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Case Details

Accidents in forestry and logging operations in New Zealand

Author(s) Gaskin J.E. & Parker R.J.
Year of publication 1993
Article from Unasylva 44(172):19-24. Use of an Accident Reporting Scheme (ARS) to identify aspects of the logging operation that need investigation to reduce accident frequency and severity. Objective risks for various logging tasks, injury sites and felling and trimming situations are compared with loggers' subjective assessments of risk. Internationally, the accident rate in logging is high. Education and equipment can be used to reduce this rate but, in the face of limited resources (including in New Zealand), efforts must be directed to where they are most needed and can do most good. Detailed accident information is the key to identifying target areas and guiding the efforts of researchers, trainers and manufacturers to reduce accident frequency and severity. In New Zealand, the Logging Accident Reporting Scheme (ARS) is used by the Logging Industry Research Organisation (LIRO) to drive its research and development programme for investigating safer work methods and protective equipment. The first section of this article describes the ARS, providing examples of data derived from its use and illustrating how the scheme has been used to determine research and development interventions. The second section discusses the use of the scheme to measure the accuracy of loggers' perceptions of risk.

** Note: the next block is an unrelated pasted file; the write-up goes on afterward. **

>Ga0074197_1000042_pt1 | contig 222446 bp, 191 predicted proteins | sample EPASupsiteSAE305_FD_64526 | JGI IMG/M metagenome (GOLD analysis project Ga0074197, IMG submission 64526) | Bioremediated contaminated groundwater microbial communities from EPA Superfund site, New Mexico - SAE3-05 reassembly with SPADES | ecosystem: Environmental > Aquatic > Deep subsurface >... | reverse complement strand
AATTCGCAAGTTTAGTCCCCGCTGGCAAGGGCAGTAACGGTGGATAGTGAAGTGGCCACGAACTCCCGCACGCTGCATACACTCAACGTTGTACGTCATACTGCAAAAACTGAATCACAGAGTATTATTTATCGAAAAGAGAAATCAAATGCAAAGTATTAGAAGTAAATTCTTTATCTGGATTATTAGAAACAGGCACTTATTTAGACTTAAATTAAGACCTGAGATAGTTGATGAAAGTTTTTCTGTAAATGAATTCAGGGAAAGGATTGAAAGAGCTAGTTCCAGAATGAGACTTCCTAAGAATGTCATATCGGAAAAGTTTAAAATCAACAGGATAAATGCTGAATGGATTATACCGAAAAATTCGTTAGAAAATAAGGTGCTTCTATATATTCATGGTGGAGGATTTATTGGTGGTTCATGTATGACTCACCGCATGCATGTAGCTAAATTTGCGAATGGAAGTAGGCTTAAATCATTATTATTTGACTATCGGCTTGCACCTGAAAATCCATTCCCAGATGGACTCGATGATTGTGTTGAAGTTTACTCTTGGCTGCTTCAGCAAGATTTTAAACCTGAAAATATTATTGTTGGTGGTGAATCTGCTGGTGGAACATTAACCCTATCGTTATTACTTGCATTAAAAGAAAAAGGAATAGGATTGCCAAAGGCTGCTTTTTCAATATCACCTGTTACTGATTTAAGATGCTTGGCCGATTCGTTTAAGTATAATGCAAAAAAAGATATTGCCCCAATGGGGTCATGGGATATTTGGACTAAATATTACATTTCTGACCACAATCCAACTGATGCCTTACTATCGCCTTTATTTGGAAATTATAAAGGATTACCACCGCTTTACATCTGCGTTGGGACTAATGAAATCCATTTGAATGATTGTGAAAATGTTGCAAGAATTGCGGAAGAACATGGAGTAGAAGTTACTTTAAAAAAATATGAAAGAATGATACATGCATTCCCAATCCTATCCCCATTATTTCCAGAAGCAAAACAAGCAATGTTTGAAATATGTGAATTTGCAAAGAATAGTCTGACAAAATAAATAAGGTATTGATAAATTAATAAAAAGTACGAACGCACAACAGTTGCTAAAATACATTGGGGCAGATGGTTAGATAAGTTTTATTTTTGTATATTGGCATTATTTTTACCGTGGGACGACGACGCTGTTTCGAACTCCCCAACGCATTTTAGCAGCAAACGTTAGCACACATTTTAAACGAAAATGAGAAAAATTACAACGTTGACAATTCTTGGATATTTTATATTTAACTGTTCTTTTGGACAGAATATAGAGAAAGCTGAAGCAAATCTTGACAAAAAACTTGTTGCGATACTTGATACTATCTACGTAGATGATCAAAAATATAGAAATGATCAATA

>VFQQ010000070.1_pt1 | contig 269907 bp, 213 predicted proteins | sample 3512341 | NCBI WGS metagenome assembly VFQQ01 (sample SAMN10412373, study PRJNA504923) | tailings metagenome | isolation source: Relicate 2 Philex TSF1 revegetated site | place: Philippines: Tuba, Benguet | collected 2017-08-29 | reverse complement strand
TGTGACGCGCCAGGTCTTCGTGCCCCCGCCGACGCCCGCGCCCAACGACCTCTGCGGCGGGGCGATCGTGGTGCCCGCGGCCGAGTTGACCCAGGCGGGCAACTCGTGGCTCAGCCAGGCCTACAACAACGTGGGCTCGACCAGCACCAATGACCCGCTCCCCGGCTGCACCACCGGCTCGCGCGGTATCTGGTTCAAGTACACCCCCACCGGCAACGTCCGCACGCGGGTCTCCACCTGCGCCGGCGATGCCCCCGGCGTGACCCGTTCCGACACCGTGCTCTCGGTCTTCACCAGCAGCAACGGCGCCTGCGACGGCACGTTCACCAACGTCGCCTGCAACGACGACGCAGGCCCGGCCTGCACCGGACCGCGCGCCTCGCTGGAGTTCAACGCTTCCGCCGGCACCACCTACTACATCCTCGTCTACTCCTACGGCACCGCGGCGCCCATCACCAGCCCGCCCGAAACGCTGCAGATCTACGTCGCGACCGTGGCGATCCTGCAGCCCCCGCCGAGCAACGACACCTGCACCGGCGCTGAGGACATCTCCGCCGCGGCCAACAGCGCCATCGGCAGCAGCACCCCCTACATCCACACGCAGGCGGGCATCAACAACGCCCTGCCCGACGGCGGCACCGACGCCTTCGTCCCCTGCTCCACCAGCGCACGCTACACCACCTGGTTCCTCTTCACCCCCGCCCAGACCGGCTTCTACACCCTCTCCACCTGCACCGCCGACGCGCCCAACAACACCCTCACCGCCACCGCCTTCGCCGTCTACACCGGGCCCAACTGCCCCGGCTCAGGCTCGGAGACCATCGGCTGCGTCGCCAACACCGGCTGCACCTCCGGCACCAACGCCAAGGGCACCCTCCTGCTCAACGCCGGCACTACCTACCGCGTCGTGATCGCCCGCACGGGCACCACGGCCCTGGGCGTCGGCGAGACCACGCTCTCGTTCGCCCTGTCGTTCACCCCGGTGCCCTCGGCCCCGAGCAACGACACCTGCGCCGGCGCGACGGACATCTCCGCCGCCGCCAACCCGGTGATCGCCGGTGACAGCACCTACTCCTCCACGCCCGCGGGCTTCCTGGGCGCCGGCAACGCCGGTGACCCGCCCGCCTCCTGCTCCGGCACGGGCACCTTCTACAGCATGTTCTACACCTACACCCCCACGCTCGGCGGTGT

Type of Case
Printed publication (book, sourcebook, journal article…)
Publisher
FAO Unasylva no 172
Region
Global
Biome
All
Forest Type
All forest types (natural and planted)
Primary Designated Function
Production